All this anti-gay legislation popping up in Arizona, Uganda, and even Washington is troubling for its permission of discrimination, of course, but I'm also troubled by another facet that I haven't seen discussed much. When we talk about anti-gay legislation, what do we mean by 'gay'?
You see, if a government were to say specifically that it is all right to discriminate against 'gay' people, or 'homosexual' people, what exactly do they mean by that, and who gets to make the determination? If I don't consider myself to be 'gay', but a business owner does, can that business owner refuse to grant services to me on that basis? Whose call is it?
Eventually what this will require is for the government to develop a clear definition of 'gay', so that we can all know who is and who isn't.
Does the definition require one to have had some sort of intercourse with someone of the same sex? If so, would the government need to prove that? How would they do so?
Is it just 'gay' thoughts? Will there be chips installed in people's heads to moniitor these? Will our reactions to different pictures be monitored and catalogued? I'm not even being facetious; I actually do not understand how such an is-or-isn't determination could possibly be made.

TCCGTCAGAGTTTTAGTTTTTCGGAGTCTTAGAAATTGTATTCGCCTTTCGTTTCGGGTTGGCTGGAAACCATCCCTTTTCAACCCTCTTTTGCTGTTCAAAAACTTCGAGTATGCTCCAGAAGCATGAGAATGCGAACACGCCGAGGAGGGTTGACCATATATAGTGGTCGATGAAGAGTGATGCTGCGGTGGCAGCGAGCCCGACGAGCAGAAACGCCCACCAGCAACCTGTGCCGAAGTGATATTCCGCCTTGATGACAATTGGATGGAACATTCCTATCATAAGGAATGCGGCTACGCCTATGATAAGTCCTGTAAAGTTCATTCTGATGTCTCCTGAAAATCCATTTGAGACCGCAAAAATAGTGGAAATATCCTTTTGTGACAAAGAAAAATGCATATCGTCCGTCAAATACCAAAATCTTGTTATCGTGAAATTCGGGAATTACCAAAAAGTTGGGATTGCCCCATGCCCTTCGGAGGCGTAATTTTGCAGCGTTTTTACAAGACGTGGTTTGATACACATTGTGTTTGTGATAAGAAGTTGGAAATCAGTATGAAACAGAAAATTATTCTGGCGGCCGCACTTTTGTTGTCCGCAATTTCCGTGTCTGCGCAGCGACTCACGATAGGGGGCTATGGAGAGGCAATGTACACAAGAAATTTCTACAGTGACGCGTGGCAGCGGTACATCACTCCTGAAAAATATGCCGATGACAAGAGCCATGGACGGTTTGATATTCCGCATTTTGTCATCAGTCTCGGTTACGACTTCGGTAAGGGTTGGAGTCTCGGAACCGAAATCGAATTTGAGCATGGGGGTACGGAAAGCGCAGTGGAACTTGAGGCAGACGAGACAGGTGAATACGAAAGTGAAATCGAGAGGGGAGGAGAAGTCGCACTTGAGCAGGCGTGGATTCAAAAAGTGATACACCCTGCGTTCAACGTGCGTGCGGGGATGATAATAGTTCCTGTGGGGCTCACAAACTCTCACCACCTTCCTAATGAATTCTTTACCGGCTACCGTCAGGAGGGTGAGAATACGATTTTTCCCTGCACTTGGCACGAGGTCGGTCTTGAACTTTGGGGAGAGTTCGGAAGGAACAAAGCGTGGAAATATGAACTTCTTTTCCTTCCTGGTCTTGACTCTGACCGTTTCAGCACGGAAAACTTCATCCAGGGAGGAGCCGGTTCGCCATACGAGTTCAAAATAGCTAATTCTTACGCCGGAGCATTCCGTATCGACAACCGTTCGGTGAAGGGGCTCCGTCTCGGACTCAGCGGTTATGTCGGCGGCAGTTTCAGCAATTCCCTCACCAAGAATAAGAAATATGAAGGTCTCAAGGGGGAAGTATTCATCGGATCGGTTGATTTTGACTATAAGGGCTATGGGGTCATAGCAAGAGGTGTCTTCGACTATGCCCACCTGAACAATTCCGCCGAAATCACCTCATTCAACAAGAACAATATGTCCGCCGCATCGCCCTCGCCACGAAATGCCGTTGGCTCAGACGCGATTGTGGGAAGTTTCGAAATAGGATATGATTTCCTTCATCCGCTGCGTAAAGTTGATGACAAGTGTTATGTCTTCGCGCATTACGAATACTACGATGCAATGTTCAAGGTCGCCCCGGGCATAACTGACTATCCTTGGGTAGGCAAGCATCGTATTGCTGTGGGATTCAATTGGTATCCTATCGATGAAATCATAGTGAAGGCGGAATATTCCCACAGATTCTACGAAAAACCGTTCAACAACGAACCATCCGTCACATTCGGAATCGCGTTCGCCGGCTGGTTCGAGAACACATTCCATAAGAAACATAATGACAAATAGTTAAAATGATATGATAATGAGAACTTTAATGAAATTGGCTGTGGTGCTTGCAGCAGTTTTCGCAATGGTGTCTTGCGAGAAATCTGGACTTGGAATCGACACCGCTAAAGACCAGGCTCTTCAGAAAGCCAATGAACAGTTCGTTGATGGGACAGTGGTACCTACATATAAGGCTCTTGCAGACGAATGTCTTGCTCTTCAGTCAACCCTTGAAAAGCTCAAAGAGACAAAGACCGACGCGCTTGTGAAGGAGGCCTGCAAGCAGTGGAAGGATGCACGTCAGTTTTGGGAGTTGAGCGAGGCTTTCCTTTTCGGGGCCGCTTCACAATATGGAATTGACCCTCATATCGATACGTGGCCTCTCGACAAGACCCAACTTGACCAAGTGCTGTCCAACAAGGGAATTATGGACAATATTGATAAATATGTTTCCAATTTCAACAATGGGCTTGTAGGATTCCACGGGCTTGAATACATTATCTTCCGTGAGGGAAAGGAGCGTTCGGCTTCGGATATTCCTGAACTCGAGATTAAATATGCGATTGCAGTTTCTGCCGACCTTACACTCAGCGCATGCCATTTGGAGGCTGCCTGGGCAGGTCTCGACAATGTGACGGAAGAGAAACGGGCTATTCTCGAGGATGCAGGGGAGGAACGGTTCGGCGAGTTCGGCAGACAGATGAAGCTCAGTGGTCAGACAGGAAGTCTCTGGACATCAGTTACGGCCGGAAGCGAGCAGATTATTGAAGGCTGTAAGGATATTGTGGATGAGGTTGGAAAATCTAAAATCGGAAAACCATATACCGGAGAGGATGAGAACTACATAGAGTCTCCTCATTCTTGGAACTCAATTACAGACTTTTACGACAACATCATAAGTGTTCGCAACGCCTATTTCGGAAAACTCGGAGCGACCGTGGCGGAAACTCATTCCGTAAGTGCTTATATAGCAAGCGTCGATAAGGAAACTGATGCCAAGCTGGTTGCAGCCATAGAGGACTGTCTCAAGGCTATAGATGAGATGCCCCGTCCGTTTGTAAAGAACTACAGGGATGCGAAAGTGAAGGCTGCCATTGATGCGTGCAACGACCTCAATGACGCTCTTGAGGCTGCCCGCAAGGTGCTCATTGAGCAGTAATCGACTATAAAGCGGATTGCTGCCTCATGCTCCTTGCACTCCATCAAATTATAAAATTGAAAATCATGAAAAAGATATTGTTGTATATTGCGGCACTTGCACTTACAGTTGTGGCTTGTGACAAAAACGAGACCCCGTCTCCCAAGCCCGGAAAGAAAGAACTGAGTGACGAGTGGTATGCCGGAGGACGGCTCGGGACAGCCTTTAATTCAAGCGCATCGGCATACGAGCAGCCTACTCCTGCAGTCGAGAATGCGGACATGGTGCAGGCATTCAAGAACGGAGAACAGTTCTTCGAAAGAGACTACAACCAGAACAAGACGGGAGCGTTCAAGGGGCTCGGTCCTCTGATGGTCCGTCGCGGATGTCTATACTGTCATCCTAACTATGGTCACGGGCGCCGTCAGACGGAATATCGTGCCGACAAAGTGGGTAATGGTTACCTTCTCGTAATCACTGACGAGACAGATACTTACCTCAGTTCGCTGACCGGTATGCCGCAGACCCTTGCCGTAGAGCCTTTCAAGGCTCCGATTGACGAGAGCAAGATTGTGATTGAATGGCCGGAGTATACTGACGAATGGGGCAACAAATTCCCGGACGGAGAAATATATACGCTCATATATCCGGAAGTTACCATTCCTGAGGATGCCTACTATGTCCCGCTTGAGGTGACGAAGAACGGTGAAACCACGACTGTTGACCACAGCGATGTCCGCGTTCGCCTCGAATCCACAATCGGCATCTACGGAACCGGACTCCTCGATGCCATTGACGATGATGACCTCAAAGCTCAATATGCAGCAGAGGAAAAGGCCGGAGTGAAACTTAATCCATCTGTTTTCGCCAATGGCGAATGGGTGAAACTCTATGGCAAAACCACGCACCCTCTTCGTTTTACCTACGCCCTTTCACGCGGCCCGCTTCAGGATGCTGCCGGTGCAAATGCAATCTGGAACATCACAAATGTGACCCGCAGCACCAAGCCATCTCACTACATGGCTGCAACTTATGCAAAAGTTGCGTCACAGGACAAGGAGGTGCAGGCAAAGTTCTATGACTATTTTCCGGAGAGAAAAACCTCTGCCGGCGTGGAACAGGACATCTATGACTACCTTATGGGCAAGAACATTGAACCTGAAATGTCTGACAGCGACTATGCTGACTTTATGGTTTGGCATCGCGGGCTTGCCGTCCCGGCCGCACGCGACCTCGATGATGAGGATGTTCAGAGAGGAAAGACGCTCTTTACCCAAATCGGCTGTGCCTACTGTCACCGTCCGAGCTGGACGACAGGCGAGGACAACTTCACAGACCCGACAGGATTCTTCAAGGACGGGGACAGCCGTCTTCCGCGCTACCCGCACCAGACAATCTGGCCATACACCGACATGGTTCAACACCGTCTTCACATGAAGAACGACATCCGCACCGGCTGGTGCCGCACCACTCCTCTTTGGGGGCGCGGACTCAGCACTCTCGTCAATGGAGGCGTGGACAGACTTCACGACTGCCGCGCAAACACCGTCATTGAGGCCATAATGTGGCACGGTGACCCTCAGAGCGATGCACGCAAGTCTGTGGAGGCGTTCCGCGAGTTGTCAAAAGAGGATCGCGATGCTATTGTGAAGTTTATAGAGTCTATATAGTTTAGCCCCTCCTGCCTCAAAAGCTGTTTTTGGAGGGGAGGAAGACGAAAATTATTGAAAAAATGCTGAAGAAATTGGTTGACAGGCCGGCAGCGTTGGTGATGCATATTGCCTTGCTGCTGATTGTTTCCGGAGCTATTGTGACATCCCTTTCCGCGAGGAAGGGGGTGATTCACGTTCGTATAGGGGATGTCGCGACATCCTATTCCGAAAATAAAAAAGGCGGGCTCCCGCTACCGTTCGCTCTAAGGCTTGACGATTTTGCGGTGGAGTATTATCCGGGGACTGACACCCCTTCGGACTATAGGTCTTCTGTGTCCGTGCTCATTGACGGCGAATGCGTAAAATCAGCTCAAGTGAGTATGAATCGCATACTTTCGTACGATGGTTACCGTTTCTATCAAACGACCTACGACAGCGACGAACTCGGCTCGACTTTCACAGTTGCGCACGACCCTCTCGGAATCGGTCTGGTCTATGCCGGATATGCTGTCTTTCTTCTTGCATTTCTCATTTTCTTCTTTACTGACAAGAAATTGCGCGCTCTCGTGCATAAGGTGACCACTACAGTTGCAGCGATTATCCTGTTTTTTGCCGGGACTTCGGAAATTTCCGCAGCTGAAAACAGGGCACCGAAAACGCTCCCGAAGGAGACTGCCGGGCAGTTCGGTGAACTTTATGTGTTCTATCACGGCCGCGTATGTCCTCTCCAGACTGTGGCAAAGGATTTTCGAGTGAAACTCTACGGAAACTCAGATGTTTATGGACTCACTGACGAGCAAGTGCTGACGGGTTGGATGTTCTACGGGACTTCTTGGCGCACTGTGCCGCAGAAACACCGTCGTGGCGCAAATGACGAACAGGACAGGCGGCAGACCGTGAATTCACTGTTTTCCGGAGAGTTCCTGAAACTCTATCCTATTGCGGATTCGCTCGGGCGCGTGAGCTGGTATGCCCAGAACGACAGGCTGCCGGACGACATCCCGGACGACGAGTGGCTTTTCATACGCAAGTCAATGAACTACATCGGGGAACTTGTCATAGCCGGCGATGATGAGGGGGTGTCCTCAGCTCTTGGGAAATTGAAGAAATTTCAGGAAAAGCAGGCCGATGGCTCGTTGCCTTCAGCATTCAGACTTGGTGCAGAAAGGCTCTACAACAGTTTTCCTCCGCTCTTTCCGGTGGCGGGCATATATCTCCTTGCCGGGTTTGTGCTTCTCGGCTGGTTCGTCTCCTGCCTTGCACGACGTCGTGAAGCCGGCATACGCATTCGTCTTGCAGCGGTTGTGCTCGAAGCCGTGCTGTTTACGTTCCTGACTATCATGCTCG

Does the definition require someone to state in public that they are 'gay'? What if they take it back? What if it was a joke? Is there a form to be signed? An affidavit? An oath? A club? A box to be checked on our taxes? A certain patina that can be verified spectrophotometrically?
I just think it would be really quite astonishing to have legislation treat people differently because of personal things they may or may not do, or thoughts they may or may not have, which can't even be proven. Would the government issue a letter to be worn? A big sparkly "G"? Would that make it easier for everyone?
Again, none of this is in the least facetious. How people are to be officially defined as 'gay', and how we are to keep track of that for legislative purposes, is a question I simply do not have an answer for.
Maybe someone could help me with that?